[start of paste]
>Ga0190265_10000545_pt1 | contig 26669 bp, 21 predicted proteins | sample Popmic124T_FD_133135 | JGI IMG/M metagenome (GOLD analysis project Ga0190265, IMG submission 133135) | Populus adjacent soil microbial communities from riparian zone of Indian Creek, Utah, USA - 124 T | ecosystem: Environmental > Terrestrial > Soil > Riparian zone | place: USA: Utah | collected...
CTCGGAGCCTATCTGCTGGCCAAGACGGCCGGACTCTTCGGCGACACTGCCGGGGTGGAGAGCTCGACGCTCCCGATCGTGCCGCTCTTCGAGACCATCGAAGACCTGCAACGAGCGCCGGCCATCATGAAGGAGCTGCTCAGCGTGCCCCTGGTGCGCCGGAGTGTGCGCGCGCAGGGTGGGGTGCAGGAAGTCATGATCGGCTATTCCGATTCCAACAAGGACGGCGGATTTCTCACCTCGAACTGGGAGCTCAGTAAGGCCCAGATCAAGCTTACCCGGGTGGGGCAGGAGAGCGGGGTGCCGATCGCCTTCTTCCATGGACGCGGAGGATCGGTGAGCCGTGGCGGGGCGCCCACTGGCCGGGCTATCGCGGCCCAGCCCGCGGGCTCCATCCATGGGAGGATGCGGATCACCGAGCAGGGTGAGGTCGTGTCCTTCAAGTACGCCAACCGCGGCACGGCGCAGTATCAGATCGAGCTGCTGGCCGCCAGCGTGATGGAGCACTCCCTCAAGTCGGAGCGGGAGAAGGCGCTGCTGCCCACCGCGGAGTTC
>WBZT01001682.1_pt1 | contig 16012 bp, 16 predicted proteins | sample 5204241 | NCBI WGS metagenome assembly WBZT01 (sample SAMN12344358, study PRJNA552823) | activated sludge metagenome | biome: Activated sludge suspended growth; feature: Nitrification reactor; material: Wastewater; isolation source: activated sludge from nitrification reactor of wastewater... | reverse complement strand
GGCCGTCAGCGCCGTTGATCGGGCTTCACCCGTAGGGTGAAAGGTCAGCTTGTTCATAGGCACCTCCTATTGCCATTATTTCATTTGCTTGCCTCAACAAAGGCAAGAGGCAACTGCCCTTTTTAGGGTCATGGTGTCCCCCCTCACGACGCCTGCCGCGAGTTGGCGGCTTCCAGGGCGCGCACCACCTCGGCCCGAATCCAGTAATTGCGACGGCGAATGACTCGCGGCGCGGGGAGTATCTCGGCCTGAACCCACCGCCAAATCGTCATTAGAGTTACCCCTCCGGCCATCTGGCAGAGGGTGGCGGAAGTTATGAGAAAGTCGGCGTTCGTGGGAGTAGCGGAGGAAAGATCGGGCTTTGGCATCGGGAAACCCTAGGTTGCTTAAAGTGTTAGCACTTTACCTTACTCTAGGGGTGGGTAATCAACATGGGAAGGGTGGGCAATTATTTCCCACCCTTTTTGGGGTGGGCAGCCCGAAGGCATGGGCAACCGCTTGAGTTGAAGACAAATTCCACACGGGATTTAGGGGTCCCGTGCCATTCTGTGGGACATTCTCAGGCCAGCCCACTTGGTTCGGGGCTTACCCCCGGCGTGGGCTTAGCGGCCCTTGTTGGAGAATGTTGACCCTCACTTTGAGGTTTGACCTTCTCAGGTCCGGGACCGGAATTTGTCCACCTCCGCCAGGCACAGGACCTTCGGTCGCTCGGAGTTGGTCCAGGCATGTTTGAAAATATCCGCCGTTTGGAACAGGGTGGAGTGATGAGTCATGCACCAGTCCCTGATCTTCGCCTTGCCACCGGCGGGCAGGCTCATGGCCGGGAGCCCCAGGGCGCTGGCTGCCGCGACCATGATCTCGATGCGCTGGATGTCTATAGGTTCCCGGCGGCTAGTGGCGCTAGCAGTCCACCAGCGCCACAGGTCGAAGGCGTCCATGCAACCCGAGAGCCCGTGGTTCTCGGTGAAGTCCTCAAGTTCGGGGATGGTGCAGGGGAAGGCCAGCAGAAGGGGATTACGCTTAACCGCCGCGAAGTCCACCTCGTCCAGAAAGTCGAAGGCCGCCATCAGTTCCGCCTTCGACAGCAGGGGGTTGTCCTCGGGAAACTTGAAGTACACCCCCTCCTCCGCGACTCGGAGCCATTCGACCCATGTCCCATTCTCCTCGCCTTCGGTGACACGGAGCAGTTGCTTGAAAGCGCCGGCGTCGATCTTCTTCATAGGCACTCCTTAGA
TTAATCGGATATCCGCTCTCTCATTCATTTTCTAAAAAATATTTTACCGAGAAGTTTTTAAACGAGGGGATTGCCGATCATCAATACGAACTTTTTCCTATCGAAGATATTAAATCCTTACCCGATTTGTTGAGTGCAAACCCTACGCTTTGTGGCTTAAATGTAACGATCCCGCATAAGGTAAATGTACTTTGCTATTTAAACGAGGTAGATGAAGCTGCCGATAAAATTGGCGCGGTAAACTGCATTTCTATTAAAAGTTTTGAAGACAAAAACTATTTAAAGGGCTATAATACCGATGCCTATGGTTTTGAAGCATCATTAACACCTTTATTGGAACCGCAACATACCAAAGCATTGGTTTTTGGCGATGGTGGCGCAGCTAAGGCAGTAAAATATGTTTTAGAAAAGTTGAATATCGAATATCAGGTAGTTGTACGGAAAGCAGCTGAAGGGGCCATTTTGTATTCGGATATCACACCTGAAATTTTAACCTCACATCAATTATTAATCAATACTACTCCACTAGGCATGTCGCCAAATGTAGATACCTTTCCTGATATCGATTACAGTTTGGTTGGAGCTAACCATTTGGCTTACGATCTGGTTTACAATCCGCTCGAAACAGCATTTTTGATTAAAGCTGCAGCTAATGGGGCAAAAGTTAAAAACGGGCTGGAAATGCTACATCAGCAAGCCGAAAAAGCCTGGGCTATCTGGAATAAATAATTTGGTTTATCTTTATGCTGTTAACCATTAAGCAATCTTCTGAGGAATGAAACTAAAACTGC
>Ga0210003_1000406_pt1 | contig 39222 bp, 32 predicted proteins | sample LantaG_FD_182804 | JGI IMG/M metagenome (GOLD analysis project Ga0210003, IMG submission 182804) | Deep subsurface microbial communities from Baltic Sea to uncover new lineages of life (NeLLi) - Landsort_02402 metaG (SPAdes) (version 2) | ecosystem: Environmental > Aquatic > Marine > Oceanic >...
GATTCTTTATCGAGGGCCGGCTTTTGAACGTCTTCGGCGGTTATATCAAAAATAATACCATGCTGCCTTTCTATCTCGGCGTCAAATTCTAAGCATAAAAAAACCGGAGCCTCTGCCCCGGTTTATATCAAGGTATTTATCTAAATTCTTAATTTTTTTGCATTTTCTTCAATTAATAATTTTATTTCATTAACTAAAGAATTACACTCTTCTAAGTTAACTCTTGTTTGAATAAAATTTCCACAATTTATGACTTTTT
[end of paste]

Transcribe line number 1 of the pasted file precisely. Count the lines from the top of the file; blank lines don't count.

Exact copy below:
>Ga0190265_10000545_pt1 | contig 26669 bp, 21 predicted proteins | sample Popmic124T_FD_133135 | JGI IMG/M metagenome (GOLD analysis project Ga0190265, IMG submission 133135) | Populus adjacent soil microbial communities from riparian zone of Indian Creek, Utah, USA - 124 T | ecosystem: Environmental > Terrestrial > Soil > Riparian zone | place: USA: Utah | collected...